Throughout the history of the printed word, people have read for two principal reasons: (1) to find out stuff and learn, (2) to enjoy themselves.  Sometimes, obviously, the two overlap.  Well, nowadays the "finding out stuff" job is surpassingly easy.  How many times have I checked my iPhone for a spelling, a definition, the dates of Henry V, the location of a writer's grave--all while sitting at Starbucks and sipping a grande Pike (no room).  And the entertainment function of books?  Except for some very notable exceptions, entertainment resides not between covers but in the air.  For from the air we are able to see films our grandparents saw, listen to just about any song ever recorded, watch TV shows we missed, see interviews with celebrities we love, look a strangers making fools of themselves on YouTube, and on and on.

We can even read e-books, too.

In such a high-tech, fast-moving world, an old codex looks pretty pedestrian.  At least for many people.

Still ... a book, for me, remains my main source of information and entertainment.  Sure, I stream video; I check Google to find things quickly; I use the Internet for many, many things (not for those foul ones you're imagining right now ... I know your dirty minds!); I am far too interested in Facebook for my own mental health; I Tweet occasionally; blog every freakin' day.

I like all those things, but I love books.

I just recently read an essay "On Reading" by Siri Hustvedt, a writer I like very much.  (Her husband, Paul Auster, is another of my favorites.)  It's in her brand-new collection of essays--Living, Thinking, Looking (Picador, 2012).  "Reading," she writes, "is not a purely cognitive act of deciphering signs; it is taking in a dance of meanings that has resonance far beyond the merely intellectual" (139).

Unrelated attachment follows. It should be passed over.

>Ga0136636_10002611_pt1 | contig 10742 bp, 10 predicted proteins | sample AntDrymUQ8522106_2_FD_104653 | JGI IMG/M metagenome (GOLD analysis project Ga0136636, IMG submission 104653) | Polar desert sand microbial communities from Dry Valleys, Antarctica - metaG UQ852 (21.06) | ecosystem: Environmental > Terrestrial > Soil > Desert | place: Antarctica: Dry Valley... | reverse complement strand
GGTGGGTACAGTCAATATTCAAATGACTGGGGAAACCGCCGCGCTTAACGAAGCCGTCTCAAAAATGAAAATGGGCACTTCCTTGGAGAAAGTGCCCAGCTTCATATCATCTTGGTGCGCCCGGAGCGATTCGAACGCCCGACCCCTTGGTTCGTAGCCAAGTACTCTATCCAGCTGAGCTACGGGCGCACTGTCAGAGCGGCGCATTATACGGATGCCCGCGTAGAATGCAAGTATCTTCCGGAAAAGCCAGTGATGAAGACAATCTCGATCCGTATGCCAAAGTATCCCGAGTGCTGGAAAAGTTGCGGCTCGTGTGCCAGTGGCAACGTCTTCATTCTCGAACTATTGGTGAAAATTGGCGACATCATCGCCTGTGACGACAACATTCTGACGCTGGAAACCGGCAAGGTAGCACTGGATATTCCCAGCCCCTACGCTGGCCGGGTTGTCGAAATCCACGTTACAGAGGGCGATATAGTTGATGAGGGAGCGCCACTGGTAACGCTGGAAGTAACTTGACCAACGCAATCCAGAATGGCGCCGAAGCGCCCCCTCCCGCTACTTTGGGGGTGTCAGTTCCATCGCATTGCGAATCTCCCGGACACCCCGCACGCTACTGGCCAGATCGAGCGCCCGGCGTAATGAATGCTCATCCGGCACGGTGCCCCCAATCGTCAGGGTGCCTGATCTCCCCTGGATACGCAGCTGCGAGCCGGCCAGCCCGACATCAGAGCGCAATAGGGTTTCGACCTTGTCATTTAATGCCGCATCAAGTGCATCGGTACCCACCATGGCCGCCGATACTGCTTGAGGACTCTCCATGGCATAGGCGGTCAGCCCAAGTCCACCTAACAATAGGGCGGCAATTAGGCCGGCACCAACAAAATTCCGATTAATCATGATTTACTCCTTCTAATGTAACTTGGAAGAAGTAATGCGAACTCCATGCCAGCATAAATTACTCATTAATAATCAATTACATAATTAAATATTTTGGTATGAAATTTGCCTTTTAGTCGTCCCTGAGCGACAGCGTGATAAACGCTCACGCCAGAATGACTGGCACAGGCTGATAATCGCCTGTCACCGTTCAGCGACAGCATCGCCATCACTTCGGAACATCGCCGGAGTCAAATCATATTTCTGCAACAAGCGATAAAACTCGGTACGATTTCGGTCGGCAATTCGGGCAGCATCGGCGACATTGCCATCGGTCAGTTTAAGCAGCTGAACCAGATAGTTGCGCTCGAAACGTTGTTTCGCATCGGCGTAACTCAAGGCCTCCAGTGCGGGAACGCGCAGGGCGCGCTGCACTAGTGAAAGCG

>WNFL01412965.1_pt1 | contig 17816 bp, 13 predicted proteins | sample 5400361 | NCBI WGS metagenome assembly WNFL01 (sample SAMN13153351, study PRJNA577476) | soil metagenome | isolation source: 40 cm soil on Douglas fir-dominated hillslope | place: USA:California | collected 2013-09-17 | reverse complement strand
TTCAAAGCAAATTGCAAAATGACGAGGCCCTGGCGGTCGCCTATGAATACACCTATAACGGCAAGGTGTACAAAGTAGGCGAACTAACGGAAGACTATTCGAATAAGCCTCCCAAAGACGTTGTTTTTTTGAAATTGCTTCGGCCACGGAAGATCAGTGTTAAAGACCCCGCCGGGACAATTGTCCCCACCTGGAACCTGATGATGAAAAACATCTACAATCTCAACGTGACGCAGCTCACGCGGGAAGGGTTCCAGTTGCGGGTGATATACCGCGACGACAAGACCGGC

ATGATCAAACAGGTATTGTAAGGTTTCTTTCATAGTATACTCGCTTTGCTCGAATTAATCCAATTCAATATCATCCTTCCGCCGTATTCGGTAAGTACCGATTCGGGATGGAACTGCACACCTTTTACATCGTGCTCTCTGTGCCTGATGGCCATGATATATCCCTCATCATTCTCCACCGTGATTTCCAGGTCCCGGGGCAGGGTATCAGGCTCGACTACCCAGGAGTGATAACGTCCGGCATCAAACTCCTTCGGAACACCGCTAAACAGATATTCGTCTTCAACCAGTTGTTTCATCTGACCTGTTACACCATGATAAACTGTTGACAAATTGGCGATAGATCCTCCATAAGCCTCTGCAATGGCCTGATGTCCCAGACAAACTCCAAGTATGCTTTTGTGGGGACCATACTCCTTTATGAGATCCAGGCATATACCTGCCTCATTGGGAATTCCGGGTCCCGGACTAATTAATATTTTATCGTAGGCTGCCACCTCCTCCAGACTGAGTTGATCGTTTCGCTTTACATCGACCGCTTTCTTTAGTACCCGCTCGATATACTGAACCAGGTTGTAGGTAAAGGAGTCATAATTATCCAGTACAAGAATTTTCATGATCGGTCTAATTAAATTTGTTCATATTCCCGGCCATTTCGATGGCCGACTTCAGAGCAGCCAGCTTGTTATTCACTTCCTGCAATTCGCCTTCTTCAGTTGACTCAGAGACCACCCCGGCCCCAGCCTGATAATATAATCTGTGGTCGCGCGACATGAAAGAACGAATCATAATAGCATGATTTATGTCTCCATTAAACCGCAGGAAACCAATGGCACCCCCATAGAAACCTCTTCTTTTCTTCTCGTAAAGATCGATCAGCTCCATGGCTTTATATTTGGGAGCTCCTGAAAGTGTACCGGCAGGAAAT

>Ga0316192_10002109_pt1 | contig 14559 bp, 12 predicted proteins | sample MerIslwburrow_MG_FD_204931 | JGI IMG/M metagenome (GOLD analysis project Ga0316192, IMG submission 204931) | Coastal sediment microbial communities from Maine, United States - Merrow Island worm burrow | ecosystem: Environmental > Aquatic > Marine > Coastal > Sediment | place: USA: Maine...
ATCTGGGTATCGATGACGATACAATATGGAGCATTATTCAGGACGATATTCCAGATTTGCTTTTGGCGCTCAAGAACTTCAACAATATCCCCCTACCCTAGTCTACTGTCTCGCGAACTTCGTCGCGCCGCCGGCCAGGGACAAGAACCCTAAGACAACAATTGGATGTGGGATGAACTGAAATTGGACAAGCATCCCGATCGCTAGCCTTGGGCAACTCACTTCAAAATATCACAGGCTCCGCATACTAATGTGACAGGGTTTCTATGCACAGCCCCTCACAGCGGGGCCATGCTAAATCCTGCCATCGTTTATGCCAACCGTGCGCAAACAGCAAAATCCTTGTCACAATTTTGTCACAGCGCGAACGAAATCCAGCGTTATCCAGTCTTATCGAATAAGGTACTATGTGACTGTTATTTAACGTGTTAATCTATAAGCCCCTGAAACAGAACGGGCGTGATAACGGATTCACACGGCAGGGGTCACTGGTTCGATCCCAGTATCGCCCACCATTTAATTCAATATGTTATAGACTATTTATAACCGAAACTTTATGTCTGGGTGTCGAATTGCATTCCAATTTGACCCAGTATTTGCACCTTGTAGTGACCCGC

I like that--a dance of meanings ... beyond the merely intellectual.

And at the end, talking about books that have meant a lot to us, she says, "The ones that stay with us, however, become us, part of the mysterious workings of the human mind that translates little symbols on a page into lived reality" (140).

To a certain extent, she says (and I agree), we become the books we've read.  And they become us.  Remember the end of Ray Bradbury's Fahrenheit 451?  In a society that bans and burns books (451 is the temperature at which book paper ignites) Montag, a reformed burner, finds a remote community where people have memorized books.  They are the books.  If you ask, they will recite to you The Odyssey, Hamlet, whatever.  They are holding out for the day when books are once again needed.

But then ... oh ... read it yourself.

I know that there have been books that have become part of my students' lives.  They grew up with a little wizard boy.  Many of them read the Twilight books--and The Hunger Games--and the Tolkien books--and many, many others.  Those stories and those characters now occupy a permanent place among their neurons.  I like to think that I have dropped some other folks in the mix, too--like Hamlet and Elizabeth Proctor and Hester Prynne and Buck and Cash and Edna Pontellier and Nick Carraway and so many others.

I hope those characters populate their dreams; I hope their dreams intertwine with the greatest stories ever told.

But we've got to make reading a pleasure--from the very earliest days.  Otherwise ...

No comments:

Post a Comment